The vault activity includes a runway that is 25 meters long. The gymnast runs as fast as possible then jumps onto a springboard to spring onto the vault. To complete a good vault, the gymnast must have a good sprint speed and approach, a long jump, and the strength to move the body in a perfect rotation. The gymnast must also have a perfect dismount.
The parallel bars are two bars that are about as wide as a gymnast’s shoulders. The gymnast holds the bars and performs a routine. He must have upper body strength. He must also show good coordination. The routine can include different moves like swinging the legs, balancing on one hand, flips, and so on. It ends with a dismount.
A high bar is made of steel or fiberglass. It hangs above a mat. The gymnast holds onto the high bar and performs his routine. He can swing, twist, turn, flip, release from the bar and grab it again, and so on. As they swing, gymnasts gain momentum that helps them to spin faster. They complete their routine with a dismount onto the mat.
Judges score the male gymnasts for each event. They receive a score for how well they perform, how difficult their routine is, and how they show their skills.
A leotard is a skin-tight body suit for gymnasts.
Gymnasts use chalk to dry sweaty hands and improve grip on the bars.
The landing or dismount is how the gymnast ends his or her routine. Gymnasts must use proper technique. Judges watch the dismount very closely. They deduct points if it is not perfect, double-foot landing.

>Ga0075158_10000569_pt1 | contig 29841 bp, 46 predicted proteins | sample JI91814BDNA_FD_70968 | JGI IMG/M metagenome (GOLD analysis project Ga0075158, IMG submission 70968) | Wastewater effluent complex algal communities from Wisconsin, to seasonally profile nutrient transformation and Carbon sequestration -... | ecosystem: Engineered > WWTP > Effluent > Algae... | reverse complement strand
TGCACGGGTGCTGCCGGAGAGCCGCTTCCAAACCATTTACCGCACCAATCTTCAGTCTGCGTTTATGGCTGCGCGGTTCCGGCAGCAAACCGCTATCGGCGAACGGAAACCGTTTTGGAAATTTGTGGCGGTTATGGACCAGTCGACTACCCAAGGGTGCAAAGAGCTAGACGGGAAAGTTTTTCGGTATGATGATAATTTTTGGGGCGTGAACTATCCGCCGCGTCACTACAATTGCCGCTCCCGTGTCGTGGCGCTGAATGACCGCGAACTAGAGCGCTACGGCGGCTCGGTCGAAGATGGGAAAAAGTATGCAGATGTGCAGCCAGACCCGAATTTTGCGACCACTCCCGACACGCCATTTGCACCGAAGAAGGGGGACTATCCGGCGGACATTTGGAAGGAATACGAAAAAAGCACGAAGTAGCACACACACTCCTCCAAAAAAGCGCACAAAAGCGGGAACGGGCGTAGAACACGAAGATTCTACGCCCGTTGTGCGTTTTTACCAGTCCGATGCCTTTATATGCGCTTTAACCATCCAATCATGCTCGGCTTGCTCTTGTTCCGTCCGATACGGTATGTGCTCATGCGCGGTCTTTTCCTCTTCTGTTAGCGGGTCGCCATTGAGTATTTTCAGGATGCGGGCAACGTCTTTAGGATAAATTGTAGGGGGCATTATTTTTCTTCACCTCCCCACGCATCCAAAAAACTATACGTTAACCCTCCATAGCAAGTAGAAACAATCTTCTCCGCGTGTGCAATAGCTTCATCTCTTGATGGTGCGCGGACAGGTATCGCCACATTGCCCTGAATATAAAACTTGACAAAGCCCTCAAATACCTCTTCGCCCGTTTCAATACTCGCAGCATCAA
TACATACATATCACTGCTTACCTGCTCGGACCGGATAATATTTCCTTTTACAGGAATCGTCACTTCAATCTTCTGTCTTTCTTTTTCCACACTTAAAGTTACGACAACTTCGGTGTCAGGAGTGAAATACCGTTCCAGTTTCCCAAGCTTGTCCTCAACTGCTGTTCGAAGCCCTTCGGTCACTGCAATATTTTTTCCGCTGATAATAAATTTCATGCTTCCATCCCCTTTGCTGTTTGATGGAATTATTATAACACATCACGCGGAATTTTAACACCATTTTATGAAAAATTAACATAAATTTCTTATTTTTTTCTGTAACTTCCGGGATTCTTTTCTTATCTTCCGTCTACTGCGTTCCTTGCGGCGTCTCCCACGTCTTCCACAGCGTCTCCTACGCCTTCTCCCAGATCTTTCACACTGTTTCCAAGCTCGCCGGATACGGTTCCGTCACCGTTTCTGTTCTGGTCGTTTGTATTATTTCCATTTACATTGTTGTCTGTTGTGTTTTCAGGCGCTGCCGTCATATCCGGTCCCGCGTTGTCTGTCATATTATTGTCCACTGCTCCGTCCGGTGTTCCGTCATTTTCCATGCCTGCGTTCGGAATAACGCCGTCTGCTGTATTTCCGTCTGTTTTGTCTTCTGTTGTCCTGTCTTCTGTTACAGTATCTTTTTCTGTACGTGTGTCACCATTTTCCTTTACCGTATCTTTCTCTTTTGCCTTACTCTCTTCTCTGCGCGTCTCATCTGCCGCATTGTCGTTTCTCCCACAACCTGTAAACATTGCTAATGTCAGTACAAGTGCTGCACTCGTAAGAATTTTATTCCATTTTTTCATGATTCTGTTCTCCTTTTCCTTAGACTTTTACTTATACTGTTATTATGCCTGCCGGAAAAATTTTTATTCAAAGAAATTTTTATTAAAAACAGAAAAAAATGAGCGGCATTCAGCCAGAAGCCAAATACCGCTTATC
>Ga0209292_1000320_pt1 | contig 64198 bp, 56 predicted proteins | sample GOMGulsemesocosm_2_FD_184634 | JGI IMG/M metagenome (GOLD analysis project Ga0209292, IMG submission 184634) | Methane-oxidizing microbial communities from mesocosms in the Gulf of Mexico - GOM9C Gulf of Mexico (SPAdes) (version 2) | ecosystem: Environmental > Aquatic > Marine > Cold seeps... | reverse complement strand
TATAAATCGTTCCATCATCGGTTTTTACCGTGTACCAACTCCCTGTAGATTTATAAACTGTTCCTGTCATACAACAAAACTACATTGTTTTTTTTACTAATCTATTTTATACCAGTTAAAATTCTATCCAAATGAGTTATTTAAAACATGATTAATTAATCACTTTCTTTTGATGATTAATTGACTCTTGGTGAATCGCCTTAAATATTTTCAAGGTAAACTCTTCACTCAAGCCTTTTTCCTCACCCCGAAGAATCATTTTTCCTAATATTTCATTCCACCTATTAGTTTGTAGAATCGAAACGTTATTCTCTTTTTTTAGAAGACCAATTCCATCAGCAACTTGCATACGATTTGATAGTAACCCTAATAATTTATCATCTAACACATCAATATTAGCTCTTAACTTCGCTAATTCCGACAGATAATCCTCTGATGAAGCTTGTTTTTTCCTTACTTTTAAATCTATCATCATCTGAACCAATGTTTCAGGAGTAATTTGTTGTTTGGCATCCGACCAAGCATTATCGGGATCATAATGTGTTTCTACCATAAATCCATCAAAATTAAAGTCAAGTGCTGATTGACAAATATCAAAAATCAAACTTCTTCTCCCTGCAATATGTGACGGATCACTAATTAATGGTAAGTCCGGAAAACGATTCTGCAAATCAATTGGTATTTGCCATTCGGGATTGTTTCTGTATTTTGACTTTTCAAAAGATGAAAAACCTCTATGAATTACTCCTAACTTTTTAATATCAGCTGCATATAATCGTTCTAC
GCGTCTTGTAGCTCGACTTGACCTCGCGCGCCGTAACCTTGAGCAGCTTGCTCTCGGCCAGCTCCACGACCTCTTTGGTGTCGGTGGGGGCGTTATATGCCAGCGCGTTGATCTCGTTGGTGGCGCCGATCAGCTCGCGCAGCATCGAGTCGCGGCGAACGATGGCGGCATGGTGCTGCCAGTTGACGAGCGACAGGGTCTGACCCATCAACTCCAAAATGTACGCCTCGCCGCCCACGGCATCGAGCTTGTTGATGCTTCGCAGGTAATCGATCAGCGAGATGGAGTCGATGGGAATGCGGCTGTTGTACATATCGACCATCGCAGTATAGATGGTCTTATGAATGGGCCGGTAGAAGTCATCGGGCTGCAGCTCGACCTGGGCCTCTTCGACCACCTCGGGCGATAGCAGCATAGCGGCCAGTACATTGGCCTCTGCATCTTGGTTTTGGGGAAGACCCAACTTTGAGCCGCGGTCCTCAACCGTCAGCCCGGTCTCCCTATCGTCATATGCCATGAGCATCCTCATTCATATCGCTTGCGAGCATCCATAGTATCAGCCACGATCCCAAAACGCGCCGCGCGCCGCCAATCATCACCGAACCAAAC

A pommel horse is an apparatus with a metal frame, a wooden body, and a leather cover. It also has two handles. Gymnasts use it to do certain routines.
A scissor kick is gymnastic move where the legs look like the opening and closing of a pair of scissors.
A routine is a sequence of floor exercises and moves that lasts 70 seconds for males and 90 seconds (with music) for females.
A handspring is a move when the gymnast lunges headfirst from an upright position into a handstand then pushes off (or springs) from the floor back to a standing position.
A somersault or roll is an exercise where the gymnast’s body moves in a complete circle with head over feet. Gymnasts can perform somersaults on the ground or in the air.
A cartwheel is a sideways movement the gymnast performs by placing the hands on the ground, propelling the legs and body through the air and returning to a standing position with one leg at a time.
A round-off is very similar to the cartwheel except it ends with both feet on the ground at the same time. The round-off move helps gymnasts jump higher into their next move.